- Manager Support is a Key Leverage Point. Employees who reported higher levels of managerial support for their learning also reported (1) higher levels of alignment between their learning and organizational strategy, (2) positive organizational learning culture, and a (3) positive performance climate where their work is personally meaningful. Managers serve an essential role in connecting employees with the overall direction of learning and strategy.
What’s It Mean for CLOs?
CLOs need employees to understand the connection between learning/change initiatives and the strategic direction of organizations. Our results suggest CLOs need to ensure continual communication on how the organization is investing in employee development and how that development connects with a culture of planned, strategic learning. The need for repeated communication can’t be emphasized too much.
Based on our findings, managers need to work individually with employees to support their learning goals and articulate how their learning and growth aligns with the organization’s strategy. These conversations should occur regularly and should be part of a larger, recurring theme of emphasizing the connection between everyday work and strategy. CLOs have a key role in educating other executives and mid-level managers on the importance of this recurring communication.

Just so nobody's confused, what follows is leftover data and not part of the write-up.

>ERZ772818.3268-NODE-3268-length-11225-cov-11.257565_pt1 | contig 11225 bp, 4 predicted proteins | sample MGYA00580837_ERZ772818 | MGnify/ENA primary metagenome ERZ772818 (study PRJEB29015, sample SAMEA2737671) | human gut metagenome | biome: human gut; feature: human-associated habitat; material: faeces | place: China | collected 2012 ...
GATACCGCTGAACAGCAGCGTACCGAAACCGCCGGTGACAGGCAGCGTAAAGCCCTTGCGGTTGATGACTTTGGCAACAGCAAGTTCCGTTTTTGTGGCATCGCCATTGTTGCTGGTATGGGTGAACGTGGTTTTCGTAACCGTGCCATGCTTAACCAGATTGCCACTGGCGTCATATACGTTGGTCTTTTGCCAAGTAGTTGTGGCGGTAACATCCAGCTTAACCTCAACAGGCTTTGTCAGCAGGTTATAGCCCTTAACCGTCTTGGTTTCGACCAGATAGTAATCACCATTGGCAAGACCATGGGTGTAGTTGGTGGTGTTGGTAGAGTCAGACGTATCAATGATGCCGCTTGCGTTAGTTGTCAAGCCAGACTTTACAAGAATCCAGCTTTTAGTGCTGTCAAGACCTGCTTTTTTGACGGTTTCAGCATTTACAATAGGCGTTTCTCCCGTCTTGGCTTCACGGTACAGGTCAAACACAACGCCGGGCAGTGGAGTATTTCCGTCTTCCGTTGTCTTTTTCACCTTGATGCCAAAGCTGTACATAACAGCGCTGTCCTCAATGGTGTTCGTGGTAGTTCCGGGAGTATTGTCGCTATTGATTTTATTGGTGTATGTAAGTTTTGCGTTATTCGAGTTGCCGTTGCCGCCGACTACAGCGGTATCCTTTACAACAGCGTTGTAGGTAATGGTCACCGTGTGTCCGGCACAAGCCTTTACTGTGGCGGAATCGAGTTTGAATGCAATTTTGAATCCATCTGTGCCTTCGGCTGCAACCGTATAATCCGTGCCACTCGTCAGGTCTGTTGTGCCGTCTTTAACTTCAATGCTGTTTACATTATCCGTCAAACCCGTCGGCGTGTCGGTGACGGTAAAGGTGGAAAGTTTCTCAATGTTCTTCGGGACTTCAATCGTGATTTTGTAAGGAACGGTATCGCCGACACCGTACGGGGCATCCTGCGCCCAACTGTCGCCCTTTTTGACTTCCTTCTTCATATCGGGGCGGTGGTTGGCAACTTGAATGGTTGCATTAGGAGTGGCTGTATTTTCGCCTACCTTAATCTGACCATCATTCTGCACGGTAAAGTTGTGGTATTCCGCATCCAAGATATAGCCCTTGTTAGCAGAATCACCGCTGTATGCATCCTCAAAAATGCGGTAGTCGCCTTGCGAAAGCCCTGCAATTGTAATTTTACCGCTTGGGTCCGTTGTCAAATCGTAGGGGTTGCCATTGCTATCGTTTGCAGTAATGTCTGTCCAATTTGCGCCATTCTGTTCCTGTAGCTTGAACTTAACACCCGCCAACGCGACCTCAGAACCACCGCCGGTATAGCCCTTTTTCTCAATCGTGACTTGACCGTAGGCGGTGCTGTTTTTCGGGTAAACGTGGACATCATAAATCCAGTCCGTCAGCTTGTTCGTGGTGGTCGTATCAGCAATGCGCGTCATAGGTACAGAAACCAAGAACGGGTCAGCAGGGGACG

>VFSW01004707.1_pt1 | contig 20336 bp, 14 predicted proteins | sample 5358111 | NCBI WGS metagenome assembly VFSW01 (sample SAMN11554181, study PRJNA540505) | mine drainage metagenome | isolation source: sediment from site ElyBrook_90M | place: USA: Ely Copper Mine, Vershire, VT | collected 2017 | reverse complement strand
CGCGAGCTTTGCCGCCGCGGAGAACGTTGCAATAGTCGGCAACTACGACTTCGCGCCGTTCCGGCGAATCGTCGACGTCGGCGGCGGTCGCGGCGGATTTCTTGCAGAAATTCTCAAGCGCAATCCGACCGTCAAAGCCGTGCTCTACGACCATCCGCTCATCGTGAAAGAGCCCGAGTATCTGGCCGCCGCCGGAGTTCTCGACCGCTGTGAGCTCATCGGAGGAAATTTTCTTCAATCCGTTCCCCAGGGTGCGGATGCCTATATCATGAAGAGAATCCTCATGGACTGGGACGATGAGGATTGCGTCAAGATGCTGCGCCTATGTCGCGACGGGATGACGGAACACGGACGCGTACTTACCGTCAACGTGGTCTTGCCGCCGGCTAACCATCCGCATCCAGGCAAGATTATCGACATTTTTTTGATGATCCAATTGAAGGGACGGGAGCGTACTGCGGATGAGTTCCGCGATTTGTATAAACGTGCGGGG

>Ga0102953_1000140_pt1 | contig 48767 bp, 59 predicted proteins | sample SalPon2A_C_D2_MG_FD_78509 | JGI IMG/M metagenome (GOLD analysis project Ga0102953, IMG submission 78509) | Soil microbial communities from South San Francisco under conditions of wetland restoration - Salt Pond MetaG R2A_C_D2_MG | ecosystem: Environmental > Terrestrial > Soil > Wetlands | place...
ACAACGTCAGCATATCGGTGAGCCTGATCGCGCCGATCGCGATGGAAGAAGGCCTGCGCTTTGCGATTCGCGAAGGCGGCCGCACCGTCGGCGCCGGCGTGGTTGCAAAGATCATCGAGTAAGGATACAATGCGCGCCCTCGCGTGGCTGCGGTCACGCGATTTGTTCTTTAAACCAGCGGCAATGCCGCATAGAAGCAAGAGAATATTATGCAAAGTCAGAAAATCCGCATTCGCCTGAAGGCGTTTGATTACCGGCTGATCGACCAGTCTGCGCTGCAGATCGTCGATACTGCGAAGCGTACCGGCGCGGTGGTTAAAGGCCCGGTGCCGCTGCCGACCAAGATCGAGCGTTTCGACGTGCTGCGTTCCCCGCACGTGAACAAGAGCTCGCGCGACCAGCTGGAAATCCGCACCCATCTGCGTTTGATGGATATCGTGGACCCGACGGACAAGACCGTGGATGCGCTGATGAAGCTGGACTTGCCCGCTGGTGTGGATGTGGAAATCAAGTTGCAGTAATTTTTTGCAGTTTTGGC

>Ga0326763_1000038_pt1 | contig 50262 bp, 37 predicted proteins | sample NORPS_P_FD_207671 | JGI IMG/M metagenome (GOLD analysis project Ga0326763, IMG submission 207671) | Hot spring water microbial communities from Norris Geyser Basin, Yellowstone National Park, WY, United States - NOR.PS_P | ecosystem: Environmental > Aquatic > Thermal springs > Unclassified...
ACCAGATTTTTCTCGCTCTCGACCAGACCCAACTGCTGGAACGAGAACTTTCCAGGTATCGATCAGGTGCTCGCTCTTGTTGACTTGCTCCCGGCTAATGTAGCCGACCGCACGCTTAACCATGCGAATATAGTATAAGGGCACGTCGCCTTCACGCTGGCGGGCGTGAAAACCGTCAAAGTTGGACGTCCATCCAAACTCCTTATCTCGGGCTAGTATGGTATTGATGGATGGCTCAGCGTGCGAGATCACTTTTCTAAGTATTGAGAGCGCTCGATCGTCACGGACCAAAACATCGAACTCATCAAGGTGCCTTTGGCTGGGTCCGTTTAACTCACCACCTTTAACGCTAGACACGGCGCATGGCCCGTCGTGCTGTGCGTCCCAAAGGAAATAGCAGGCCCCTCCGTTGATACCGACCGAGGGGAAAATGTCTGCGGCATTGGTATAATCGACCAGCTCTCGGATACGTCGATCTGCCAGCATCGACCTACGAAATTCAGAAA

CLOs should advocate for including measures of organizational alignment in annual engagement surveys, to track success in linking learning and strategy, from the employee perspective.
CLOs who connect learning to strategy have the opportunity to ensure talent development remains a key priority. The good news is that CLOs have key leverage points to increase the “line of sight” connection between employees’ daily work, learning, and organizational strategy. It requires focused, consistent messaging from CLOs to senior and mid-level leadership. Internal marketing and word-of-mouth campaigns for learning initiatives provide a direct link for increasing employee awareness.